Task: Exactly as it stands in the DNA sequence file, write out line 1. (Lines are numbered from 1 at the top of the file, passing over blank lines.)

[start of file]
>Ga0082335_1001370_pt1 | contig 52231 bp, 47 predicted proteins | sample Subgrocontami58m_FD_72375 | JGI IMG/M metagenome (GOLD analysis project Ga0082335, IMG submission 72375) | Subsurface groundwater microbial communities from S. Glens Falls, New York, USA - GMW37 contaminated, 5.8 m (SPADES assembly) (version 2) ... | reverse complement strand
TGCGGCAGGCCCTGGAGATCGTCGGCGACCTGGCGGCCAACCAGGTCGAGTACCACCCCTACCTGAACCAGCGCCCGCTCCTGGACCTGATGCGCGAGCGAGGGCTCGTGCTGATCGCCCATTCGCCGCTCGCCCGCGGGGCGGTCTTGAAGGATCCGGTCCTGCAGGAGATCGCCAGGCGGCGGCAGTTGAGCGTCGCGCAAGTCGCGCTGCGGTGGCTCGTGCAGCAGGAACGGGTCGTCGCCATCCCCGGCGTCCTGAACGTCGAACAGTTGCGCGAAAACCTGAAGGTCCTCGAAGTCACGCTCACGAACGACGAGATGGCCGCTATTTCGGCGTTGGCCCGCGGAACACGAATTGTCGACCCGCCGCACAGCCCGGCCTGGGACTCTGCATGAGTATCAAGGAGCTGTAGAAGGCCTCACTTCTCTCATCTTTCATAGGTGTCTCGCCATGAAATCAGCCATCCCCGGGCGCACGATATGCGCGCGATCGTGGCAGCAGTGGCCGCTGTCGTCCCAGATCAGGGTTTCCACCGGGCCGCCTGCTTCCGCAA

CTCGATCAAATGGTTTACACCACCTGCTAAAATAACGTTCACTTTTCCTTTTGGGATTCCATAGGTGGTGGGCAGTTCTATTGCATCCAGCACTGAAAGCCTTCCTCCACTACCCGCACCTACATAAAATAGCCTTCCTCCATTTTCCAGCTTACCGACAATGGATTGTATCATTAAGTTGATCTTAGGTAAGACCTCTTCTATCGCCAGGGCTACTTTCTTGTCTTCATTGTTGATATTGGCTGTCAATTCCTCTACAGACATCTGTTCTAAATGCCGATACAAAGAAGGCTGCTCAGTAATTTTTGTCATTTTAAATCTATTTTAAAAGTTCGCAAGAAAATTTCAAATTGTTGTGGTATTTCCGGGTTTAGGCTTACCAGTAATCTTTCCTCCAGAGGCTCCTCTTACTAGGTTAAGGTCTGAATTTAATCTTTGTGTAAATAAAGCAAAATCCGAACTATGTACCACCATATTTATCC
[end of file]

>Ga0082335_1001370_pt1 | contig 52231 bp, 47 predicted proteins | sample Subgrocontami58m_FD_72375 | JGI IMG/M metagenome (GOLD analysis project Ga0082335, IMG submission 72375) | Subsurface groundwater microbial communities from S. Glens Falls, New York, USA - GMW37 contaminated, 5.8 m (SPADES assembly) (version 2) ... | reverse complement strand